All About Alliums: A Planting Guide For Deep Purple and Pink Spring Color

Posted on Oct 24, 2016 | No Comments

Spring is probably far from your mind, as the change of seasons is in full swing and fall is reaching its peak. It may seem a bit bizarre to be publishing a blog post about spring flowers in mid-October, but if you want a beautiful show of spring color int the garden, now is precisely the time to get planting. Specifically, it’s the time to plant your bulbs, and this year we’re crazy about all things Allium.

You’ve probably heard of Alliums in a culinary context — Allium is actually the Latin word for garlic. However, Allium is a large genus of flowering plants that includes not only common edibles like garlic, onion, leek and chive, but also gorgeous ornamental species. Their unique spherical-shaped globes of clustered starry flowers add the most fabulous kiss of drama to any yard.
Plus, they make for excellent companion plants to especially tasty flowers and vegetables, as they prove resistant to deer, rabbits, rodents, and the like.

Here are a few of our favorite ornamental Allium species to plant this fall.

All About Alliums: A Planting Guide for Deep Purple and Pink Spring Color

Our 7 Favorite Ornamental Allium Species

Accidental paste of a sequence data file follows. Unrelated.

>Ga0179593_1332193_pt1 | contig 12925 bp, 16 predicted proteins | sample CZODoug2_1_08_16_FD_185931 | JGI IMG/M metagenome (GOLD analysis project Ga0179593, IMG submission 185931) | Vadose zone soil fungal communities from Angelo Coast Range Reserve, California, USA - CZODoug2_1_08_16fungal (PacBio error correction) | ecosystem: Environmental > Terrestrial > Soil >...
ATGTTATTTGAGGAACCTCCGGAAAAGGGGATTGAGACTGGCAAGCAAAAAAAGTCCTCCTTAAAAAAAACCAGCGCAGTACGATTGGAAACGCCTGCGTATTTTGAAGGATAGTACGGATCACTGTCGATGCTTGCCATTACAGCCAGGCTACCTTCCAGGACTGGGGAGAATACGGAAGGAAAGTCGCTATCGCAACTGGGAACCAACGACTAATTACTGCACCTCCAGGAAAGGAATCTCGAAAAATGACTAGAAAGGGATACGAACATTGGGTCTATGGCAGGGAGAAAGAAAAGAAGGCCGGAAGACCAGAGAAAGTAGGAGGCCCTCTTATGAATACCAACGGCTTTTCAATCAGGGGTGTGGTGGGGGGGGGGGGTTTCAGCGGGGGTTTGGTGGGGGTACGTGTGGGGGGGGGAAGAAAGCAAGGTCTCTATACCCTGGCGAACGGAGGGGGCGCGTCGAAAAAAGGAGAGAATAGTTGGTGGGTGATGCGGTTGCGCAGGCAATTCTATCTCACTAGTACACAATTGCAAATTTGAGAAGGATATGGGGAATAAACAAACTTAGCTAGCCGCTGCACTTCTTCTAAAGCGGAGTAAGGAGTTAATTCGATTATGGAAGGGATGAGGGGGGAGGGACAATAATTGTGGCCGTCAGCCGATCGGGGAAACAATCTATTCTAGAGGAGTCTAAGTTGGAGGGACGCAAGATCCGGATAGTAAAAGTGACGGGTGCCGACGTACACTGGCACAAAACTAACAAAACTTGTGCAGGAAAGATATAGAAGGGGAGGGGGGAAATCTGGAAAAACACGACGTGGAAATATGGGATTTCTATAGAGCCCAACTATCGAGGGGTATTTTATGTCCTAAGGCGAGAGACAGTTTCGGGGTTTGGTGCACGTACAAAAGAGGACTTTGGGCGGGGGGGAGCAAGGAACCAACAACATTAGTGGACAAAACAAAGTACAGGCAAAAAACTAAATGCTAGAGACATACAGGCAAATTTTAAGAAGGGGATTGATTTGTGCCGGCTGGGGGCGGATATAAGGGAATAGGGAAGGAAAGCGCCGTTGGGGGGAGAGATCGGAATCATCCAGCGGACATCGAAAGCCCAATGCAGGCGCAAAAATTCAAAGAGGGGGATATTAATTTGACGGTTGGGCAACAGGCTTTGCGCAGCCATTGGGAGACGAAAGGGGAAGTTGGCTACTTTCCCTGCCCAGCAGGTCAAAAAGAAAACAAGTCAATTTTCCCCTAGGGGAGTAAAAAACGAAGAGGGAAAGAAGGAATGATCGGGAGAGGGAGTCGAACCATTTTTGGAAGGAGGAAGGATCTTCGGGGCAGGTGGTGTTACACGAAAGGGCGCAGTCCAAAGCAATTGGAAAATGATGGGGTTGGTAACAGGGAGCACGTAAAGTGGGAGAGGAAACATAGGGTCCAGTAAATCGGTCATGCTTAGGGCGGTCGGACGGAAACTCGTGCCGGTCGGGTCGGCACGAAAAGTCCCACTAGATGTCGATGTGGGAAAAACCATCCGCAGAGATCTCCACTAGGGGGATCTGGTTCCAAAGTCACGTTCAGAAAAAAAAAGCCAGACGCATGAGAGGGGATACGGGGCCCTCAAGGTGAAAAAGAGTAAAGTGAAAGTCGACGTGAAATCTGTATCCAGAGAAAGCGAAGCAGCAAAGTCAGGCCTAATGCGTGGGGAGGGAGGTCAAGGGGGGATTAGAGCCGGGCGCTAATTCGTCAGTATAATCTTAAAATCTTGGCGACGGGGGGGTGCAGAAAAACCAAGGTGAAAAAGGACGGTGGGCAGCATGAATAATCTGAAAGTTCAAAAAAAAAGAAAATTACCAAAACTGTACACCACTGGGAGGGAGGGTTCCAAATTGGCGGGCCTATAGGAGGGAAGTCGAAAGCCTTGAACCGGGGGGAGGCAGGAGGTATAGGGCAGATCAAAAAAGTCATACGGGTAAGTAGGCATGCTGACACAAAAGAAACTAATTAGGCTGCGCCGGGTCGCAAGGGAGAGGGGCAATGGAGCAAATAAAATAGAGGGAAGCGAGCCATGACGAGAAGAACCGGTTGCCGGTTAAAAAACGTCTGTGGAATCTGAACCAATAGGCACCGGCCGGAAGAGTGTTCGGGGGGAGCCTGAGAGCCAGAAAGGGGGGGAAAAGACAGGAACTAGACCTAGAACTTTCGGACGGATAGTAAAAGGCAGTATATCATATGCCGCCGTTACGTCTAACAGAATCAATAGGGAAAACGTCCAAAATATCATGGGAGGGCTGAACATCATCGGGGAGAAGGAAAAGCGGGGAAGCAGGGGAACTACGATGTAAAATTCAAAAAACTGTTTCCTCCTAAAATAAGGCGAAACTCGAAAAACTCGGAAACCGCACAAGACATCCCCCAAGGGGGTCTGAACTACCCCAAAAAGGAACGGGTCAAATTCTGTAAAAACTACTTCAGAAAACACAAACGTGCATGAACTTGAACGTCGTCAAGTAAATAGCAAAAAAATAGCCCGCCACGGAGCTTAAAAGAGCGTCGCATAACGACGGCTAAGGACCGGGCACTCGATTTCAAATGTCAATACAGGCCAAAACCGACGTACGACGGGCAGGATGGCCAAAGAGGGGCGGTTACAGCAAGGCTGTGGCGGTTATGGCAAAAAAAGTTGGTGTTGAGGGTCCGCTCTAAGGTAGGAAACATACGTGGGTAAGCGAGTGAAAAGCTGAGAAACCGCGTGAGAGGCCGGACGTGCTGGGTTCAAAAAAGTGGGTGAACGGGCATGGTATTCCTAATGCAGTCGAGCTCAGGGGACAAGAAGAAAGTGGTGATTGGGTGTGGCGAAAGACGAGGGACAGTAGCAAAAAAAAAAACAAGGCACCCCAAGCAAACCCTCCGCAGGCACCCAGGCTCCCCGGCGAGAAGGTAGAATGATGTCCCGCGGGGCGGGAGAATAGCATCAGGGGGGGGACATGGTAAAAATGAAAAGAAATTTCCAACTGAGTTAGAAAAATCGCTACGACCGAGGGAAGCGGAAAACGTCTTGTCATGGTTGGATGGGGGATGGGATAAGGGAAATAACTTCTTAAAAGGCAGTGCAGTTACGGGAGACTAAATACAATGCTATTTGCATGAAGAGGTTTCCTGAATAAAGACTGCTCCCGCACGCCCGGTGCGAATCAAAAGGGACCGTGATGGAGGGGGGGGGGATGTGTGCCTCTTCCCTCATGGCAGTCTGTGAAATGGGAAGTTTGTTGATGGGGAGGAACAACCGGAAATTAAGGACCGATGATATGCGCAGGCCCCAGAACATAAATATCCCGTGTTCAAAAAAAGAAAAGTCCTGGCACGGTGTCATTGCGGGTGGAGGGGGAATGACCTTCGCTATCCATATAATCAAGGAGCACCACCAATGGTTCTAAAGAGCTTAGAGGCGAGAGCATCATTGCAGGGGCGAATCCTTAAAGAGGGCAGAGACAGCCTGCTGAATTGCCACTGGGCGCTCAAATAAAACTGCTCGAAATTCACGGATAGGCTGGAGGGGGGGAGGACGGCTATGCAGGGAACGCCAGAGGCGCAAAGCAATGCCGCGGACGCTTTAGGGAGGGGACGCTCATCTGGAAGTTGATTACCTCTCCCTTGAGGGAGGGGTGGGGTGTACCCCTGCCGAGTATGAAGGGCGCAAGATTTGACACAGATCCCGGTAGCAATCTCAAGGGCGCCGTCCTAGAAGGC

• Allium Ambassador– Why we love it: With deep and brilliant starry clusters, A. ambassador is one of the longest-blooming of the Alliums. These purple beauties are giant, showcasing 7” globes and reaching up to 48” tall.
    – Size: 7” globes, grows upwards of 48”
    – Bloom time: June and July
    – How to plant: Bulbs should be spaced 8” – 10” apart, 6” – 8” deep
    All About Alliums: A Planting Guide for Deep Purple and Pink Spring Color
  • Allium Carinatum S. Pulchellum– Why we love it: A smaller variety of ornamental Allium with decorative and pendulum-like dramatic flowers. 2” – 3” clusters of violet-red umbels perch atop slender stems, each individual umbel is decorated with a deep magenta midvein and protruding anthers.
    – Size: 2” – 3” bulbs, grows upwards of 16”
    – Bloom time: June and July
    – How to plant: Bulbs should be spaced 3” – 4” apart, 4” deep
    All About Alliums: A Planting Guide for Deep Purple and Pink Spring Color
  • Allium Christophii– Why we love it: A. Christophii have fragrant and sharp, starry flowers that contrast against their cotton ball shape. This ornamental Allium ranges from metallic pink to wild amethyst hues. Their common name is Star of Persia.
    – Size: 8” – 10” globes, grows upwards of 36”
    – Bloom time: May through July
    – How to plant: Bulbs should be spaced 8” – 10” apart, 6” – 8” deep
    All About Alliums: A Planting Guide for Deep Purple and Pink Spring Color
  • Allium Firmament– Why we love it: A hybrid plant that takes its sultry coloring from A. atropurpureum, and a metallic, sharp flower from A. christophii. These mid-sized Alliums provide a beautiful bite of intense color to your softer summer blooms.
    – Size: 4” – 5” globes, growing between 24” – 32”
    – Bloom time : May through June
    – How to plant : Bulbs should be spaced 8” – 10” apart, 6” – 8” deep
    All About Alliums: A Planting Guide for Deep Purple and Pink Spring Color